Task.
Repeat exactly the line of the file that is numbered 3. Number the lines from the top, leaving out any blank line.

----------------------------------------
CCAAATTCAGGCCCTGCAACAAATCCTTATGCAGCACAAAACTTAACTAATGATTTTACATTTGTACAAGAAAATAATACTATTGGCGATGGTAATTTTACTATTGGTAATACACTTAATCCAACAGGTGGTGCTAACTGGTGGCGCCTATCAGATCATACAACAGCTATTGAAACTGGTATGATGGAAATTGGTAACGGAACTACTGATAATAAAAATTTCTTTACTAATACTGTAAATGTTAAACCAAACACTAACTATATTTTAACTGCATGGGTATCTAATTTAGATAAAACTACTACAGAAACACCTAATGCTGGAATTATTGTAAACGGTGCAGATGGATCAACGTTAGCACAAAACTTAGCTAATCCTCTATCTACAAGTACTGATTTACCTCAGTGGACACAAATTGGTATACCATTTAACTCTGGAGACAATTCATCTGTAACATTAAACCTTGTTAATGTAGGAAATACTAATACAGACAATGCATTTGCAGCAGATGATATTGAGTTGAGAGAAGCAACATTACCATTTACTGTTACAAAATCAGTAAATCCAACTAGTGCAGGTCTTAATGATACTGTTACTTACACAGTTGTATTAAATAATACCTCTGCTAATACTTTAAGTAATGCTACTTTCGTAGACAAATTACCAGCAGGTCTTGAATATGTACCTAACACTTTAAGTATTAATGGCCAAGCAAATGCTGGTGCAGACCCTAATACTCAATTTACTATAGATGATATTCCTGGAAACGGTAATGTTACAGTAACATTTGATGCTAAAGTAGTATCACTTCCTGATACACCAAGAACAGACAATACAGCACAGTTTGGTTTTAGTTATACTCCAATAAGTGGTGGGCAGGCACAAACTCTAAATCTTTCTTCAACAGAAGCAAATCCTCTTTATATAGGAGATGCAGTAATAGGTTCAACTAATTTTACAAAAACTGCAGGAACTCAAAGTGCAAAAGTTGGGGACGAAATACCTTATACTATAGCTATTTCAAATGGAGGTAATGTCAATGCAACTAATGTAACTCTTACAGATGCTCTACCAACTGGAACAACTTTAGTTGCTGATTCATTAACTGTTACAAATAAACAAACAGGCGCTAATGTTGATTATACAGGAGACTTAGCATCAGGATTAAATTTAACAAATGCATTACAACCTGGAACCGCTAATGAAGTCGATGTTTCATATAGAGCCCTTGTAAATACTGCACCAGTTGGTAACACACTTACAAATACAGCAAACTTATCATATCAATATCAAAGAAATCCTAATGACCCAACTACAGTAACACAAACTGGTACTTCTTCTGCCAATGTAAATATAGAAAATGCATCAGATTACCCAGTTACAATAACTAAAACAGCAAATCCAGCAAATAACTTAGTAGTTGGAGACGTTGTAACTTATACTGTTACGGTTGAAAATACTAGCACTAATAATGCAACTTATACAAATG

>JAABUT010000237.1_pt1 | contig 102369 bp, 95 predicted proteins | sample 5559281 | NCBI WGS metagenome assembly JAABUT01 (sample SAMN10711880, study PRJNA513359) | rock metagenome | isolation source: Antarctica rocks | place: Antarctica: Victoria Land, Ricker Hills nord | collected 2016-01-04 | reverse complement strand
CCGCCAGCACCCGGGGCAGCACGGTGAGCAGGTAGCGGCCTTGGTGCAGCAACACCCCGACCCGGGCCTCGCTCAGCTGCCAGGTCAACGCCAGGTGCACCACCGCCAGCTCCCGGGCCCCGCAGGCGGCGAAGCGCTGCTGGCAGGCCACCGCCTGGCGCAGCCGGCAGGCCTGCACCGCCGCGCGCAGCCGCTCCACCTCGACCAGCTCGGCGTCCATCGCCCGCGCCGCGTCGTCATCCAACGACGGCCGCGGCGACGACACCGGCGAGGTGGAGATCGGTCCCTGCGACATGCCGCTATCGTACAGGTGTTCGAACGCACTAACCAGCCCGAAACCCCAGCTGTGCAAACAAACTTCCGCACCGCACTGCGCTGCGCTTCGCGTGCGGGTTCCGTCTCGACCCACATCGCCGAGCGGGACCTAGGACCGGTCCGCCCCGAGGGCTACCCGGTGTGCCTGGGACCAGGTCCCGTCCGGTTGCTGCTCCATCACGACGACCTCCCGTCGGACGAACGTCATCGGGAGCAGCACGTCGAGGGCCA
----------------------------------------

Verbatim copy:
CCGCCAGCACCCGGGGCAGCACGGTGAGCAGGTAGCGGCCTTGGTGCAGCAACACCCCGACCCGGGCCTCGCTCAGCTGCCAGGTCAACGCCAGGTGCACCACCGCCAGCTCCCGGGCCCCGCAGGCGGCGAAGCGCTGCTGGCAGGCCACCGCCTGGCGCAGCCGGCAGGCCTGCACCGCCGCGCGCAGCCGCTCCACCTCGACCAGCTCGGCGTCCATCGCCCGCGCCGCGTCGTCATCCAACGACGGCCGCGGCGACGACACCGGCGAGGTGGAGATCGGTCCCTGCGACATGCCGCTATCGTACAGGTGTTCGAACGCACTAACCAGCCCGAAACCCCAGCTGTGCAAACAAACTTCCGCACCGCACTGCGCTGCGCTTCGCGTGCGGGTTCCGTCTCGACCCACATCGCCGAGCGGGACCTAGGACCGGTCCGCCCCGAGGGCTACCCGGTGTGCCTGGGACCAGGTCCCGTCCGGTTGCTGCTCCATCACGACGACCTCCCGTCGGACGAACGTCATCGGGAGCAGCACGTCGAGGGCCA